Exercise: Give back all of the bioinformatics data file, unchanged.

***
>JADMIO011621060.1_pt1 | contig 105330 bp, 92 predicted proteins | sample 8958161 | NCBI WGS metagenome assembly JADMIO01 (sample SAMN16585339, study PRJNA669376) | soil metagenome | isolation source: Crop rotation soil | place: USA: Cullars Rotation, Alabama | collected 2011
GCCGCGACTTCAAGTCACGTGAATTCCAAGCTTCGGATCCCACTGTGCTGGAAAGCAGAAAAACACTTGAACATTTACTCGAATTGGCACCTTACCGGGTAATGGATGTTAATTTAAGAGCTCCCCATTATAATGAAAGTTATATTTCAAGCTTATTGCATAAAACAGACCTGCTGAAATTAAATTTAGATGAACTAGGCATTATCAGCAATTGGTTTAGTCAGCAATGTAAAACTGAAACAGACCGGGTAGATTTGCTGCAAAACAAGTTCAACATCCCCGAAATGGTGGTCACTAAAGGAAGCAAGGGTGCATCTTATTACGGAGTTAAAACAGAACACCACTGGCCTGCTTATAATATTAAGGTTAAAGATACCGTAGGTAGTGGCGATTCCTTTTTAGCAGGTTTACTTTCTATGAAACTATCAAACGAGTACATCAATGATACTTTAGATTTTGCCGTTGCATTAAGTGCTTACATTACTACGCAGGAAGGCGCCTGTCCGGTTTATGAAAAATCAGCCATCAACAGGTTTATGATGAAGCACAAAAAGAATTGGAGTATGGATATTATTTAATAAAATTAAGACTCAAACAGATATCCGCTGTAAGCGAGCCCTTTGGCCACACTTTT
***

>JADMIO011621060.1_pt1 | contig 105330 bp, 92 predicted proteins | sample 8958161 | NCBI WGS metagenome assembly JADMIO01 (sample SAMN16585339, study PRJNA669376) | soil metagenome | isolation source: Crop rotation soil | place: USA: Cullars Rotation, Alabama | collected 2011
GCCGCGACTTCAAGTCACGTGAATTCCAAGCTTCGGATCCCACTGTGCTGGAAAGCAGAAAAACACTTGAACATTTACTCGAATTGGCACCTTACCGGGTAATGGATGTTAATTTAAGAGCTCCCCATTATAATGAAAGTTATATTTCAAGCTTATTGCATAAAACAGACCTGCTGAAATTAAATTTAGATGAACTAGGCATTATCAGCAATTGGTTTAGTCAGCAATGTAAAACTGAAACAGACCGGGTAGATTTGCTGCAAAACAAGTTCAACATCCCCGAAATGGTGGTCACTAAAGGAAGCAAGGGTGCATCTTATTACGGAGTTAAAACAGAACACCACTGGCCTGCTTATAATATTAAGGTTAAAGATACCGTAGGTAGTGGCGATTCCTTTTTAGCAGGTTTACTTTCTATGAAACTATCAAACGAGTACATCAATGATACTTTAGATTTTGCCGTTGCATTAAGTGCTTACATTACTACGCAGGAAGGCGCCTGTCCGGTTTATGAAAAATCAGCCATCAACAGGTTTATGATGAAGCACAAAAAGAATTGGAGTATGGATATTATTTAATAAAATTAAGACTCAAACAGATATCCGCTGTAAGCGAGCCCTTTGGCCACACTTTT